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The Art of Recreation and Well-being

Although it may be daunting to try and find that balance between recreation and your own personal wellbeing, finding that harmony could be the key to a more fulfilling routine.
(Design by Brenda Payan Medina | The Daily Utah Chronicle)


Growing up, we all heard that getting outside and moving around is essential to having good health, and how it offers us long term benefits. The biological consequences of physical recreation have been documented extensively, and include lower risk of obesity, lower blood pressure and increased bone and muscle strength. Though these are all positive points, there is even more that recreation has to offer.

Lisa Meerts-Brandsma, a faculty member at The Department of Parks, Recreation and Tourism at the University of Utah, is an expert in how recreation connects to well-being. During her nine years of research in this area, Meerts-Brandsma has learned a lot about how individuals perceive recreation.

“I think what a lot of people are looking for is an answer,” she explained. “Do A, B and C, and you’ll be healthy. It’s not that simple.”

In other words, many people think of well-being as a formula, or some kind of transaction. For example, if someone commits to going for a run every day — even if they despise it — they’re still fulfilling an effort towards their own personal well-being. And while that may be true in a lot of cases, many individuals don’t realize the level of variety that other recreational activities can bring to such a routine.

“Recreation — when a lot of people hear that word, they think of things like basketball, or soccer,” she said. “And one of my favorite parts about being a faculty member here at the University of Utah is helping people see how recreation is all around you if you just take advantage of it, because a lot of people don’t.”

Meerts-Brandsma explained that what many people don’t realize is simply just how accessible other recreational activities can be, especially living in the areas surrounding Salt Lake City. While many citizens take advantage of our ski slopes, climbing routes and hundreds of miles of hiking paths as a form of recreation, many others do not, largely due to the way our society has evolved over time. 

“There are so many pressures in our lives that try to tell us what to do — like I need to be a good student, a good faculty member, a good parent,” she explained. “And the way society is structured today leads to more passive recreation, like screen time or watching sports versus playing sports.” 

While something like passive recreation may sound less “healthy” or less involved, that’s not necessarily the case. Especially for those who are living with disabilities, passive recreation can offer the essential social connections that we all need to flourish. So, if that means staying inside to watch the ball game with a group of friends, you are still able to retain that social aspect that positively impacts your well-being. And that’s one of the coolest things about recreation — it can be tailored exactly to you.

“This is where recreation is awesome because it’s all about intrinsic motivation,” said Meerts-Brandsma. “It’s about trying to find what you like.”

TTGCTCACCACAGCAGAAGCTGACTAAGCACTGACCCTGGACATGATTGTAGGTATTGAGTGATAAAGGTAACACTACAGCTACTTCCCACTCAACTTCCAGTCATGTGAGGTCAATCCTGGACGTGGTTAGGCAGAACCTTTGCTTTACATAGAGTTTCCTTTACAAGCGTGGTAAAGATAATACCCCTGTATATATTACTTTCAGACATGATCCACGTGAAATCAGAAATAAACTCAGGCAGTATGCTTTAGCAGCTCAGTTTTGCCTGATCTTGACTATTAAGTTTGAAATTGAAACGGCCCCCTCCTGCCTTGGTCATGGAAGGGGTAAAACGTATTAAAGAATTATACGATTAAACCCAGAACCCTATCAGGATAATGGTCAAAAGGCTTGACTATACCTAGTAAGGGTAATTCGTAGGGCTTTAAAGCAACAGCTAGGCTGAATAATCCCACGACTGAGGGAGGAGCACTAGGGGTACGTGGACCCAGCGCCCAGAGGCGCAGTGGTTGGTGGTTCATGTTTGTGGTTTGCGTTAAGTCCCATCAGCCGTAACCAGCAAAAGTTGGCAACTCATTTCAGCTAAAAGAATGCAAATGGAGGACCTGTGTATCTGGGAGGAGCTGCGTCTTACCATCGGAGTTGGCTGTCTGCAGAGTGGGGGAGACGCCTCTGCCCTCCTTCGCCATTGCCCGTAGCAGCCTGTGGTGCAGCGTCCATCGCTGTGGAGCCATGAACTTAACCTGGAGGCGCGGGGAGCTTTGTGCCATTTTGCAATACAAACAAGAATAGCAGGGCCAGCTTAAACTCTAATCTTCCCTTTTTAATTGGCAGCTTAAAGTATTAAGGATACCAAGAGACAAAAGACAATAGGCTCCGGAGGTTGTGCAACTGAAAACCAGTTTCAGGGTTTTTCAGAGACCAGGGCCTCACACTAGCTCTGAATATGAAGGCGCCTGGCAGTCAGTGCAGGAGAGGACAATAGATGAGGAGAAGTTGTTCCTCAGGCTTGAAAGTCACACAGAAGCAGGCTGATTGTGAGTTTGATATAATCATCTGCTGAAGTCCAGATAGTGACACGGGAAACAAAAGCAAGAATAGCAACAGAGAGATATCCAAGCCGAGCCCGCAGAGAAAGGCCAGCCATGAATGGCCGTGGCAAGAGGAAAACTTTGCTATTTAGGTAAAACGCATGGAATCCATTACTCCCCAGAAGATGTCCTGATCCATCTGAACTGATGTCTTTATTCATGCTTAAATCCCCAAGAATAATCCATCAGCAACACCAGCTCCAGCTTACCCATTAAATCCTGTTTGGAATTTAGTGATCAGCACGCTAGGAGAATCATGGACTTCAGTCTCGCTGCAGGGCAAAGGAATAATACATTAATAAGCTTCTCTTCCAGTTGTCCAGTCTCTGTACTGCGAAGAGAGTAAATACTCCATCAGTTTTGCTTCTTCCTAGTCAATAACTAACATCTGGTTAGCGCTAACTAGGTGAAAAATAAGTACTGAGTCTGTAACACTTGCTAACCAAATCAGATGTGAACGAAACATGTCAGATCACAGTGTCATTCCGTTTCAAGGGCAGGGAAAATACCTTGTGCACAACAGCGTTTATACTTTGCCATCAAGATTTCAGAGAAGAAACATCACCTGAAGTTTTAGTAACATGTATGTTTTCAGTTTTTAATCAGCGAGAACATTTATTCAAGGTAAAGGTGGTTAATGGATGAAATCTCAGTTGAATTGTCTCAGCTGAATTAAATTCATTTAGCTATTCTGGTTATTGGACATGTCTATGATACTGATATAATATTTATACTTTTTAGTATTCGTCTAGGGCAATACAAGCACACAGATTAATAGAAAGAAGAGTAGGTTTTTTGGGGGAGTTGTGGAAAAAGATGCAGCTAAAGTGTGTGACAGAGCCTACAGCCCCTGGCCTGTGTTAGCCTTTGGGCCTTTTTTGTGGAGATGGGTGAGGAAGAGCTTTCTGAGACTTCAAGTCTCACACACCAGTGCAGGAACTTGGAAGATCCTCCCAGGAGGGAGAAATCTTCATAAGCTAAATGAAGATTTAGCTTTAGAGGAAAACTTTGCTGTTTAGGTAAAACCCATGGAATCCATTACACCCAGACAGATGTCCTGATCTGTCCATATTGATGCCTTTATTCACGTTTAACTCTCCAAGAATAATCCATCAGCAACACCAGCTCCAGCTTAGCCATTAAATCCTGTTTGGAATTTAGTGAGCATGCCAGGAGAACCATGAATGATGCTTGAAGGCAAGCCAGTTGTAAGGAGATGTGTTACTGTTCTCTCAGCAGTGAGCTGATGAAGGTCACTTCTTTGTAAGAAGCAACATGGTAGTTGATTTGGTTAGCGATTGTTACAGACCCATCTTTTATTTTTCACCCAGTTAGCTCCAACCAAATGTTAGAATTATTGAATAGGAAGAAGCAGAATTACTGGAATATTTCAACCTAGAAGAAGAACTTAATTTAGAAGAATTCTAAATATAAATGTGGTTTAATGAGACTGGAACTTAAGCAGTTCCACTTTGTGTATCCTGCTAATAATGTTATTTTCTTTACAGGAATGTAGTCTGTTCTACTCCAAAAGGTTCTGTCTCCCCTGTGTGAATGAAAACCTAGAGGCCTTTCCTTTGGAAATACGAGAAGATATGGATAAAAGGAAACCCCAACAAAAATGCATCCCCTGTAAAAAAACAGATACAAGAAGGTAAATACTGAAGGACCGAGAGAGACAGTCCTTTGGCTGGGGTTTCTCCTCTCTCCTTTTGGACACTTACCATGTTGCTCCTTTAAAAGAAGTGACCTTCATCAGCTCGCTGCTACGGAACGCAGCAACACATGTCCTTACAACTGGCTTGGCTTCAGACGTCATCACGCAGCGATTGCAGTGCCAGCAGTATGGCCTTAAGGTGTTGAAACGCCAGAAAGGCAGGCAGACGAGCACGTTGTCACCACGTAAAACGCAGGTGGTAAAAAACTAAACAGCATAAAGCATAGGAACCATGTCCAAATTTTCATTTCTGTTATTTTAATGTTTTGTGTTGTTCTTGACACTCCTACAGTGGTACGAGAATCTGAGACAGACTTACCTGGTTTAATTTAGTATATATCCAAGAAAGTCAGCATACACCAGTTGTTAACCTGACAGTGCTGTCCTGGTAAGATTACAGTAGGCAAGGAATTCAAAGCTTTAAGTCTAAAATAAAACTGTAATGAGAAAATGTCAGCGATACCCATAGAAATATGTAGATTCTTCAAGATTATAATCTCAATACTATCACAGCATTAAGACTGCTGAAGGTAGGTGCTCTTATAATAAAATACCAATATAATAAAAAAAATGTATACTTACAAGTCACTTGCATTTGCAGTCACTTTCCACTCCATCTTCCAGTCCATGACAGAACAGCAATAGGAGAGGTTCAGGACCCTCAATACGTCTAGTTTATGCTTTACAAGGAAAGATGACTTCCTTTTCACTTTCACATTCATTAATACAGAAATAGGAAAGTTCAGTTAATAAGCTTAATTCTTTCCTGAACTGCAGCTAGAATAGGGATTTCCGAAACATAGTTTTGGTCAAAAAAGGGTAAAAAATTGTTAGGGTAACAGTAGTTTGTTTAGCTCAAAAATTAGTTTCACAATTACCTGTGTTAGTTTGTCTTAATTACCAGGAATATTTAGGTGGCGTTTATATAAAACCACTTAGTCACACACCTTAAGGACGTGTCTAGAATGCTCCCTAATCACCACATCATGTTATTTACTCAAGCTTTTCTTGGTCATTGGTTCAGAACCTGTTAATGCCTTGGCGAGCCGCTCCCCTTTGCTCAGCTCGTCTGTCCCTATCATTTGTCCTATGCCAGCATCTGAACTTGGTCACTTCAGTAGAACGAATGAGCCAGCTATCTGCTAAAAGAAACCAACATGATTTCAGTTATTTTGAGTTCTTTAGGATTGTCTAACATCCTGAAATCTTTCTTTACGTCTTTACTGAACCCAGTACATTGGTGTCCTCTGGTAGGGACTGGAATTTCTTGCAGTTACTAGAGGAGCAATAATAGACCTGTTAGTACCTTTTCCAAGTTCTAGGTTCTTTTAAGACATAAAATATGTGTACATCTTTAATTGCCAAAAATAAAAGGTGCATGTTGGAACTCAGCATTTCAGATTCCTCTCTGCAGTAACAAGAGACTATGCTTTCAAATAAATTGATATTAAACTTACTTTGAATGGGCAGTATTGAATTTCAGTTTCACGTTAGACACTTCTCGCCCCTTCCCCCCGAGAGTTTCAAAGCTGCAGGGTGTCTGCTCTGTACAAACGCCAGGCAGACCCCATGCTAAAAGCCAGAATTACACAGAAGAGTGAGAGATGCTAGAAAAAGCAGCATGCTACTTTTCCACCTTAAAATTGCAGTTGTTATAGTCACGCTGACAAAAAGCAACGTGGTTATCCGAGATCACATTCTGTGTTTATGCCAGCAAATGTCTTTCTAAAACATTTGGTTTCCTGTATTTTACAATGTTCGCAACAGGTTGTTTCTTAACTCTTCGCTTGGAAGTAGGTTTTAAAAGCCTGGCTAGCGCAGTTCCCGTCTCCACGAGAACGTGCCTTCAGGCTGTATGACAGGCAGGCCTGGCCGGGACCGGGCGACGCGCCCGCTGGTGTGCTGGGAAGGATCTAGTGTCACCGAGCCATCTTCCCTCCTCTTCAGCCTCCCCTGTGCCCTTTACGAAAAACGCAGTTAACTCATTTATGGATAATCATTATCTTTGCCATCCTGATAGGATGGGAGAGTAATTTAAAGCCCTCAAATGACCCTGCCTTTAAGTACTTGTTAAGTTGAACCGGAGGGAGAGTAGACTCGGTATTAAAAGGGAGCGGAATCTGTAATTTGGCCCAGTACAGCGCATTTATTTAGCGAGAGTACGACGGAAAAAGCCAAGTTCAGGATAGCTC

No matter the form of recreation you may participate in, or how often you may be involved, the significant part is that you are participating. And if you are doing so alongside others, you can achieve those added benefits.

“If we can get people moving and doing things that they enjoy doing with other people, the likelihood that they engage in positive recreation is going to help them and their well-being overall,” Meerts-Brandsma said. “We know that social connection is one of the biggest predictors of happiness and life satisfaction, so there’s a clear connection.”

So while physical activity is a crucial component of an individual’s well-being, it’s also important to realize that there’s an entirely separate facet of your health that needs nurturing, which social connection can address. And oftentimes, it can play a more crucial part than you think.

“We can say hey, go run 30 minutes a day, or go hike 30 minutes a day, but the likelihood that a person continues is low if you don’t have those connections or that support,” Meerts-Brandsma said.

Although it may be daunting to try and find that balance between recreation and your own personal well-being, finding that harmony could be the key to a more fulfilling routine. And as an added benefit, you may help others to do the same.

“I think that engaging in recreational pursuits is the best opportunity you have to find what’s going to make you happy in your life,” said Meerts-Brandsma. “So if you can carve out only a little bit of time to do those things, that will lead to well-being for you over time.”


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About the Contributor
Abbey Thomas, Assistant Sports Editor
Abbey Thomas started at the Daily Utah Chronicle in the fall of 2022 as a Sports Writer and is now Assistant Sports Editor for the desk. She is currently studying Cultural Anthropology with a minor in history and hopes to pursue medicine one day. Abbey is a die-hard fan of Real Salt Lake and Manchester City, and loves to travel and practice photography in her free time!

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